Prof. Dr. Robert P. Laughlin, Physics, Stanford:
"The Age of Emergence"
May 6th, 2008, 8 p.m., Audimax, University of Tuebingen
Is it possible to express the rules of genetic transmission in physical language with same reliability? Do properties of solids emerge spontaneously when the number of atoms in clusters increases? In scientific discussions, the term "Emergence" is repeatedly associated with the appearance of system features on higher levels of organisation which cannot be predicted by reference to the known components on lower levels. In opposition to the concept of emergence, the methodological program of reductionism aims to describe systems entirely from the nature of their elements. In its strongest form, reductionism deems the knowledge of elementary particles and general laws of physics to be sufficient for a complete description of everything that exists. However, if this were the case, then any science besides physics would be merely auxiliary.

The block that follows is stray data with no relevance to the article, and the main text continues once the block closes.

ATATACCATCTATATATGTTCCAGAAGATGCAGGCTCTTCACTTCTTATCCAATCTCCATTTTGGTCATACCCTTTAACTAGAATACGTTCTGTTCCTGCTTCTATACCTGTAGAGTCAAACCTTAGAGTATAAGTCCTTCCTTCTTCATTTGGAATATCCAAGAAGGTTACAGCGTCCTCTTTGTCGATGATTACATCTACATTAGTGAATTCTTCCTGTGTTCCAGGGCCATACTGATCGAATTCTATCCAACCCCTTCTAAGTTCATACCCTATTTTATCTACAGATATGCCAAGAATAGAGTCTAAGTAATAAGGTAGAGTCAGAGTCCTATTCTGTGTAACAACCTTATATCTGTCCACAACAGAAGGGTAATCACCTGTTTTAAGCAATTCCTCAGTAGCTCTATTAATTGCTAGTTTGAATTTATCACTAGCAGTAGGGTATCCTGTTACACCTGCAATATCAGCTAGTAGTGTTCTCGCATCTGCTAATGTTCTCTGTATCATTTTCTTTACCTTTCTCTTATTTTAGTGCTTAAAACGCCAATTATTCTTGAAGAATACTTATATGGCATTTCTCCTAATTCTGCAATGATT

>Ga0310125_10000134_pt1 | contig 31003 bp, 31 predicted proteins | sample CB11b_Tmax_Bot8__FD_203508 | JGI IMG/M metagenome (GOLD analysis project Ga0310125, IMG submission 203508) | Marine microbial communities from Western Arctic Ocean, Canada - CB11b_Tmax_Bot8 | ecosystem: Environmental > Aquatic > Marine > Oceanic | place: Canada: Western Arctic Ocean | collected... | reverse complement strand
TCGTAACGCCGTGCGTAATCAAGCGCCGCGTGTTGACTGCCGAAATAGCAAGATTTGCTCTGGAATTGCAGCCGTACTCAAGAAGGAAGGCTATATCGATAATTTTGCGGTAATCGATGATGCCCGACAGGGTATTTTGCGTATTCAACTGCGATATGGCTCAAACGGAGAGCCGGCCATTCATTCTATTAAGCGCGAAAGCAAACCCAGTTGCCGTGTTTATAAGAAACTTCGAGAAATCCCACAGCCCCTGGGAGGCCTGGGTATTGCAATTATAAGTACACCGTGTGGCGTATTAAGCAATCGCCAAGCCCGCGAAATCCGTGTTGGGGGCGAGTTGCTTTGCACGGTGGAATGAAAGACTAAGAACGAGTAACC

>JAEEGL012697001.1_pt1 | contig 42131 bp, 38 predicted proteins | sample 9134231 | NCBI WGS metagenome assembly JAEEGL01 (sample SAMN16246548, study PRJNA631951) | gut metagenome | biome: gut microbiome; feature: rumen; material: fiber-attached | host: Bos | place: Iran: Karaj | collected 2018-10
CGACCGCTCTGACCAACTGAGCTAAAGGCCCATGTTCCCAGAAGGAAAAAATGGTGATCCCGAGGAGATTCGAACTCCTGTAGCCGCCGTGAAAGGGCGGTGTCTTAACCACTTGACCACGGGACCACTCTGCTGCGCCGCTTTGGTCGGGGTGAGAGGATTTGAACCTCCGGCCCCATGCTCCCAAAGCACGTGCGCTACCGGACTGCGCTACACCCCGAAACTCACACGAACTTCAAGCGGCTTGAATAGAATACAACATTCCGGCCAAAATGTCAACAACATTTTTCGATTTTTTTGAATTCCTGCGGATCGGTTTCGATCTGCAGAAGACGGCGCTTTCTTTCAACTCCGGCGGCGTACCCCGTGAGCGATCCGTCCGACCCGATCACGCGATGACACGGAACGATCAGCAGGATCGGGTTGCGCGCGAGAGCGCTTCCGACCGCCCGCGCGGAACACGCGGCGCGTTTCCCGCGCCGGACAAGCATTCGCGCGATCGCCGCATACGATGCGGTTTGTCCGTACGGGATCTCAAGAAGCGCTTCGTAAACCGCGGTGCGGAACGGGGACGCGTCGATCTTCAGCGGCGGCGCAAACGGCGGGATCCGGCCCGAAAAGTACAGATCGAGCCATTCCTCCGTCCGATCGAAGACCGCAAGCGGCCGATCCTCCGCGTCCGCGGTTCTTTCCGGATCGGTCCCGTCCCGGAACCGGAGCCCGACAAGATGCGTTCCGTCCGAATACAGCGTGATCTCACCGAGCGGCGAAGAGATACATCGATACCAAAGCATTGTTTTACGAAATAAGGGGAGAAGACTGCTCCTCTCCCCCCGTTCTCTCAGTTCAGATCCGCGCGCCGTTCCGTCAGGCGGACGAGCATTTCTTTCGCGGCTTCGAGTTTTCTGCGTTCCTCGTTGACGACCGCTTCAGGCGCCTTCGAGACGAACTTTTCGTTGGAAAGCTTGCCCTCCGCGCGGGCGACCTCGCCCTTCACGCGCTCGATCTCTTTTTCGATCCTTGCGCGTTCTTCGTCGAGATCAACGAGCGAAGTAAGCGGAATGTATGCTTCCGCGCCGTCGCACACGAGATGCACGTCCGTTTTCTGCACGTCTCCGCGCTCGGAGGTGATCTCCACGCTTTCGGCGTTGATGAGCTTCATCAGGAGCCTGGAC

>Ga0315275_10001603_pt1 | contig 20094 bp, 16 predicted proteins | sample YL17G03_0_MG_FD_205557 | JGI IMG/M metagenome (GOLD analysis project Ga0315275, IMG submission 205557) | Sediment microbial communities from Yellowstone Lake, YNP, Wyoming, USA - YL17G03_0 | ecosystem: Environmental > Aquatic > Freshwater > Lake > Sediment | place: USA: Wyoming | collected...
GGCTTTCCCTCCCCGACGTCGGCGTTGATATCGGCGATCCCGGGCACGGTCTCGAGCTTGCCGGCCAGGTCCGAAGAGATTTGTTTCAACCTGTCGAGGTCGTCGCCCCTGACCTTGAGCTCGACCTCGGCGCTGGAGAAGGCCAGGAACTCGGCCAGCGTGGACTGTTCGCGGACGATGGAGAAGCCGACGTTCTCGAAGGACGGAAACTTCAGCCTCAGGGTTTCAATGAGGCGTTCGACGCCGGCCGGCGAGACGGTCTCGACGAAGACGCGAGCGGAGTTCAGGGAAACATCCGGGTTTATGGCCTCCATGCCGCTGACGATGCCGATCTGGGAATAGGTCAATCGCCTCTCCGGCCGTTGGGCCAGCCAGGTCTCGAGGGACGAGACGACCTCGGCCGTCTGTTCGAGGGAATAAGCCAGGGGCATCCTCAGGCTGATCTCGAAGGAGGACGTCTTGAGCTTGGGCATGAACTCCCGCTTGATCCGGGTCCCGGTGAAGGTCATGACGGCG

However, in many cases reductionalistic explanations are impossible while referring to collective phenomena. When several iron atoms are lying next to one another, they align themselves like a compass needle – this is not reductionalistically explainable. Therefore, Robert B. Laughlin, this year’s main lecturer of the Unseld Lectures, calls for a self-restraint of the construction of theories in physics. He criticises his academic discipline for continuously attempting to transfer laws from the macroscopical to any other level. According to Laughlin, the laws of nature are emerging from collective self-organisation. The laws of physics do not precede the order of nature, but rather are emergent themselves.
Because of Laughlin's works, the relationship between emergence and reductionism should be reconsidered. The Unseld Lecture 2008 were integrated by a series of lectures into the continuing interdisciplinary work on this topic.